R.E. Correct. Two years later, in April 1964, a new text of the educational schema was presented to the Council Fathers in the form of seventeen propositions on various principals of education. Once again, the new draft was rejected and sent back for a complete overhaul, as was the third draft of October 1964. Again, there was no reference to “the need for sex instruction.”
Finally, in early November 1964, a brand new 1,000-word text was presented for debate. One of the new key provisions was for the establishment of a Post-Conciliar Commission on Education which would “interpret” the provisions made in the final document on education. There were over fifty-eight oral interventions and written submissions on the schema. The American bishops were especially interested in state financial aid for parochial schools as a form of distributive justice.
J.V. Was the topic of classroom sex instruction debated at this time?
R.E. No. The issue of classroom sex instruction for minors was never debated at the Council. The debate on other issues concluded on November 19, 1964, at which time the Plenary Education Commission thanked the Council Fathers and promised to return with a satisfactory revised text. This task was not completed until the spring of 1965, but the final text was kept hidden from the bishops until the opening of the Council’s fourth session the following September. The only persons who were privy to the final text with its revisions and new amendments during this interim period were the members of the Educational Commission.
When the Church Fathers returned to the final sessions for a vote on the schema on Christian Education, many were dismayed by the new text. They complained that this was not a “revised” schema but a “totally new” document. There were three last minute amendments to the document before the entire schema was approved section by section by the Council Fathers on October 13, 1965 and then forwarded to the Secretary General for the presentation of the pope’s approval.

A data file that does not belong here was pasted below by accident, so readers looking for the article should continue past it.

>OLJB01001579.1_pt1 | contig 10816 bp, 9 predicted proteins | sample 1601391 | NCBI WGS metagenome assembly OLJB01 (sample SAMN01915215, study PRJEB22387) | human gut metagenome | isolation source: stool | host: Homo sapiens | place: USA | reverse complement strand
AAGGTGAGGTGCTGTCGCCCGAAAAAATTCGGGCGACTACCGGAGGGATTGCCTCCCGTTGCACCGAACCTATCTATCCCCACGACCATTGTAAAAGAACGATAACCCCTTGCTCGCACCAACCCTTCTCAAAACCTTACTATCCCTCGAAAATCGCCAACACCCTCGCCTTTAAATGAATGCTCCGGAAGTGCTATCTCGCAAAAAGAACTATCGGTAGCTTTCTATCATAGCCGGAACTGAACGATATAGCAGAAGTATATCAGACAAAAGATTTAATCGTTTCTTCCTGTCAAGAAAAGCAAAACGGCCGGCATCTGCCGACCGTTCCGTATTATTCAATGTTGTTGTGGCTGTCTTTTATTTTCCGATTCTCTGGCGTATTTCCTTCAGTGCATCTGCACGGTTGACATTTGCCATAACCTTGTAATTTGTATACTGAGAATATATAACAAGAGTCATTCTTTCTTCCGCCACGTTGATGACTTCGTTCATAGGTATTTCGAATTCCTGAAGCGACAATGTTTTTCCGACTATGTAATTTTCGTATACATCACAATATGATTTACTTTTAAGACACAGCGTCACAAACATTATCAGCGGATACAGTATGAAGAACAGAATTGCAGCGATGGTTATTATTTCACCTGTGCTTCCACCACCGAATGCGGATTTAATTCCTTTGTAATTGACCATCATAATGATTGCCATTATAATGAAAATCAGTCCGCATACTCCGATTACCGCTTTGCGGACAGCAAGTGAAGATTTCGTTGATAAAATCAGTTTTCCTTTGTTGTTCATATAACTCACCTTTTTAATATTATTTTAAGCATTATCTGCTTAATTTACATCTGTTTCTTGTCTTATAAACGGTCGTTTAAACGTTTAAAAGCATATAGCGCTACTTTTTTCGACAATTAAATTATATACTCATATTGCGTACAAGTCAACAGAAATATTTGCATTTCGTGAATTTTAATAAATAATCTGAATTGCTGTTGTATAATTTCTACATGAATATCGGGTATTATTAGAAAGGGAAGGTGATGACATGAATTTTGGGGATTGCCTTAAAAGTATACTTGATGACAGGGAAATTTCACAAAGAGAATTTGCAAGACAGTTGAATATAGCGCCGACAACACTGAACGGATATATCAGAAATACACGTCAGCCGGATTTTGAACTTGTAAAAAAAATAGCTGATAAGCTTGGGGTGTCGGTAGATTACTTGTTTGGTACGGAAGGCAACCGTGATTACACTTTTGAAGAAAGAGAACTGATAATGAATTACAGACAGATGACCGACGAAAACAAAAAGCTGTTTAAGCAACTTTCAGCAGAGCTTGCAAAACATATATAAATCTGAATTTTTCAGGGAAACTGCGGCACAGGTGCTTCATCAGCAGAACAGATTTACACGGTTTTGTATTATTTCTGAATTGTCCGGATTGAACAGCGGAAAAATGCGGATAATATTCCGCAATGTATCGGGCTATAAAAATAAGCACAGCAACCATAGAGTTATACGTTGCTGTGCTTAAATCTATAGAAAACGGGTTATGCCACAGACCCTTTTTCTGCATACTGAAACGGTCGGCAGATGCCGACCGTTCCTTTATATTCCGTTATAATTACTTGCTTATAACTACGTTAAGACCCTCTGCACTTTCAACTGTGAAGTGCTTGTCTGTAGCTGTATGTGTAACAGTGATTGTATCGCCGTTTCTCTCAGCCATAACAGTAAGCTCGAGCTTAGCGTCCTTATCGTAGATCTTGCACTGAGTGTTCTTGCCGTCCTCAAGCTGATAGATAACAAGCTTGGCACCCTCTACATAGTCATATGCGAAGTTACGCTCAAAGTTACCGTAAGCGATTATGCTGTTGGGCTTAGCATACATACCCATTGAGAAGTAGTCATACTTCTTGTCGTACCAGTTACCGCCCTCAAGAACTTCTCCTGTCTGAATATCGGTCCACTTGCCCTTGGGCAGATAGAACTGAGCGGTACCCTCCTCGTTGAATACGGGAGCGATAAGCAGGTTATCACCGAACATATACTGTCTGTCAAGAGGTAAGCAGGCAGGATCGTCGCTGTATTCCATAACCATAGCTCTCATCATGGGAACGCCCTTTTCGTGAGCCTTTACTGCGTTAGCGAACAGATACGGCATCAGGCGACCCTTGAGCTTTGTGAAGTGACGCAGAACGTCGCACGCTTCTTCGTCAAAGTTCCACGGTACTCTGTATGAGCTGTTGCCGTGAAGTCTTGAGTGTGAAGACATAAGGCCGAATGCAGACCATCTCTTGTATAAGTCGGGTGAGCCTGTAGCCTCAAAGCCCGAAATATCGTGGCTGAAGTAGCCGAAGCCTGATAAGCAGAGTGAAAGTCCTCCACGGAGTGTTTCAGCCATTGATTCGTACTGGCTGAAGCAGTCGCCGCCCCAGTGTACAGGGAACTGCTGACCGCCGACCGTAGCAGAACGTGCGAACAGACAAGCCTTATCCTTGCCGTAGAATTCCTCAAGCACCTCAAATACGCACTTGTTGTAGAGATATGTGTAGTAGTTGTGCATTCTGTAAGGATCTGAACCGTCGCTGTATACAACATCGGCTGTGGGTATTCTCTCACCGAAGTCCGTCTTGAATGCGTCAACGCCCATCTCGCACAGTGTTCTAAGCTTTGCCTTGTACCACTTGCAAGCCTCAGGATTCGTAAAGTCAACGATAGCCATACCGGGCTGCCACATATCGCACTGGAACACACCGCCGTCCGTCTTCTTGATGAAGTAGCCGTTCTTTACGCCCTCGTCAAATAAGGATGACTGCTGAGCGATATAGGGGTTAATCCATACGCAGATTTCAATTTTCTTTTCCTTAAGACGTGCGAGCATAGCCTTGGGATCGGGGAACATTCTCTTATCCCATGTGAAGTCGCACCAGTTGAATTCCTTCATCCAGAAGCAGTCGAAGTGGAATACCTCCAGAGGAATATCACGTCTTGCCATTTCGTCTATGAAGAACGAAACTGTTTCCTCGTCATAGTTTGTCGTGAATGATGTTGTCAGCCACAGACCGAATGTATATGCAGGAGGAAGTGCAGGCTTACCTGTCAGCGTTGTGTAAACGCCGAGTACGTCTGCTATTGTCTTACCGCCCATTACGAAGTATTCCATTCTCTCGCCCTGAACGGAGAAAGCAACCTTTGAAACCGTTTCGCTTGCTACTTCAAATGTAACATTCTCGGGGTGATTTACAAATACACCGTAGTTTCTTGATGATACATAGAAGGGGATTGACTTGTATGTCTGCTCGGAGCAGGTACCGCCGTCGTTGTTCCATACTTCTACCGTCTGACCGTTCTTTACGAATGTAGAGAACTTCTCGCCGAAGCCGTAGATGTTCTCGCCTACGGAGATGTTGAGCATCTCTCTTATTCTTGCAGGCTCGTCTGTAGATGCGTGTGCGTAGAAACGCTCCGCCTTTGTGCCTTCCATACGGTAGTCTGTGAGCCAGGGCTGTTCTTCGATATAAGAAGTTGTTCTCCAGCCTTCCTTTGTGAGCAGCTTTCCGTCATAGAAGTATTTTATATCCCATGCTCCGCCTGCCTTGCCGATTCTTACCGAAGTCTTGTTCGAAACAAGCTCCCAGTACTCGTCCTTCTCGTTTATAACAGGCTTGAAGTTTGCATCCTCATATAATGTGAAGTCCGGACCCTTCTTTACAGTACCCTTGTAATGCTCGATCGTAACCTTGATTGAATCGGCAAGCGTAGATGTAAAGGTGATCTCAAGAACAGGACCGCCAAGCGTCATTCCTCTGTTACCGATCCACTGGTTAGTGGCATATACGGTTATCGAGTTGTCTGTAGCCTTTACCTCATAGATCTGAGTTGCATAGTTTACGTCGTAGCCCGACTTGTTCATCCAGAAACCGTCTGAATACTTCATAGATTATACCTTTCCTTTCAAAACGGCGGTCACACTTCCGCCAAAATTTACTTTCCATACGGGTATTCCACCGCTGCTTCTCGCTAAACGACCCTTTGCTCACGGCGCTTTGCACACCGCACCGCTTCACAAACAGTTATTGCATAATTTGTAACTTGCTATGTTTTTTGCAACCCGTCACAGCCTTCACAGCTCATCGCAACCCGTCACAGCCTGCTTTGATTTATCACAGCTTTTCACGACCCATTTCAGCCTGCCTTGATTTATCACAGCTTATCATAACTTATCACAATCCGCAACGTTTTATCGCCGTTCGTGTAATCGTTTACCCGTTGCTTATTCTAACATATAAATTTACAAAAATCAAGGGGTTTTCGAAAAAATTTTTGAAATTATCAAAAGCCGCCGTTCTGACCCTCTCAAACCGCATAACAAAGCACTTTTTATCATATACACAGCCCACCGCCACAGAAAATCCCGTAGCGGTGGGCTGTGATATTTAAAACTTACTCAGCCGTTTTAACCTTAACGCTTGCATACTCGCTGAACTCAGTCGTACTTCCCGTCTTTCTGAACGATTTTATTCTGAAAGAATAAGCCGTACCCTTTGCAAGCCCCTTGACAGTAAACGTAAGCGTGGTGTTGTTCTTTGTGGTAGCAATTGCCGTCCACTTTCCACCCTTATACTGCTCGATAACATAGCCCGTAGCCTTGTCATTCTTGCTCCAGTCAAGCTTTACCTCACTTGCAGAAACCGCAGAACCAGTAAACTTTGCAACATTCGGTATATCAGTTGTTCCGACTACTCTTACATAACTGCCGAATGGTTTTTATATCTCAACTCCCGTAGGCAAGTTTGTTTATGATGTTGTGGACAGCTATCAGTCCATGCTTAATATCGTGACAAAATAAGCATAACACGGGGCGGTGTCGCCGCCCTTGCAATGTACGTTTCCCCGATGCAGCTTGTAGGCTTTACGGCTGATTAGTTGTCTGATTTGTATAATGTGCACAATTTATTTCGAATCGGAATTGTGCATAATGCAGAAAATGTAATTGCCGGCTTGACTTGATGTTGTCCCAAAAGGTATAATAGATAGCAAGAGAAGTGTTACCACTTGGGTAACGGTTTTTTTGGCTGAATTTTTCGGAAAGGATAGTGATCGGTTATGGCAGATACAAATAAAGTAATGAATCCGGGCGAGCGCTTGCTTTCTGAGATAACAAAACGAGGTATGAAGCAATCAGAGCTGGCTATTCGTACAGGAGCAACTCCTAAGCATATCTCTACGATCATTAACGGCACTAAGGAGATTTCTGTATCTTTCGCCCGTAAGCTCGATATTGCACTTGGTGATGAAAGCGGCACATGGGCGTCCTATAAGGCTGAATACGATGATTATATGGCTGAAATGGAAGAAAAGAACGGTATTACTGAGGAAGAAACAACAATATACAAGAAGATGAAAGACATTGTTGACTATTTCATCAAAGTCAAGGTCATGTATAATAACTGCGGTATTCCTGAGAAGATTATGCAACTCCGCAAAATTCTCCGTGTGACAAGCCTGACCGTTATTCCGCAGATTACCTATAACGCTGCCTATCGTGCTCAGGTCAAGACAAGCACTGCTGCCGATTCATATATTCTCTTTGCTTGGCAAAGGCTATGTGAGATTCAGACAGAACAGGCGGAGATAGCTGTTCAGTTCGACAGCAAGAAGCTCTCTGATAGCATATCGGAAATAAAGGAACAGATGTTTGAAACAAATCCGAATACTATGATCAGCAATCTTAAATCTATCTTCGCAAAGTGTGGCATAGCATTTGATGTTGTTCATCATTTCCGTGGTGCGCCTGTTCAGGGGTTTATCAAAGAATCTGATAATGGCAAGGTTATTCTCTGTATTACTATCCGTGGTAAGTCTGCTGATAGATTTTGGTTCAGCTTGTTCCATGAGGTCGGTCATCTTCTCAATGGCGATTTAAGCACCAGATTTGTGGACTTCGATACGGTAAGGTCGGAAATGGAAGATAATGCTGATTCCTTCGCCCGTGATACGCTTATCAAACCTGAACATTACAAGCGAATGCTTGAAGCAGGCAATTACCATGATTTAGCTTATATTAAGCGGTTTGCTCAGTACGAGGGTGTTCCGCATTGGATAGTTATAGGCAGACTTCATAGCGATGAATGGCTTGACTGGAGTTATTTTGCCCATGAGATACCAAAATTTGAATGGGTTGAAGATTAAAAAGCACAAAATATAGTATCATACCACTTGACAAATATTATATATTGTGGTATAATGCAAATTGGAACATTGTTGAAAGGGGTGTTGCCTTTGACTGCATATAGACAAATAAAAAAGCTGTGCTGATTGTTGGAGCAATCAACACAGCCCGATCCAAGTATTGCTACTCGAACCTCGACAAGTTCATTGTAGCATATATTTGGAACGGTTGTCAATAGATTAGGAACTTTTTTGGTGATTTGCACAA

J.V. So when did the Council Fathers debate the issue of classroom sex instruction?
R.E. There was never any debate on the subject at the Council. However, one of the three last minute amendments I just mentioned which slipped through the crack without much notice was the short sentence calling for “a positive and prudent sexual education” for children and youth.
Since there had been no discussion on the subject of classroom sex instruction, I suspect that most of the Church Fathers interpreted this sentence to mean parental instruction in sexual matters. The fact that the final document cited Pope Pius XI’s Divini Illius Magistri thirteen times perhaps gave many of them a false sense of security, since the 1929 encyclical letter specifically prohibited and condemned classroom sex education, so-called.
According to Reverend Mark J. Hurley who served on the Council’s Commission on Education and is considered the Council’s foremost authority on Gravissimum Educationis, the “curt” sentence on sex education found in the document “in no way contradicted” Pius XI’s prohibition against classroom sex instruction but actually reinforced the prohibition by stating that some private parental instruction in sexual matters was indeed necessary.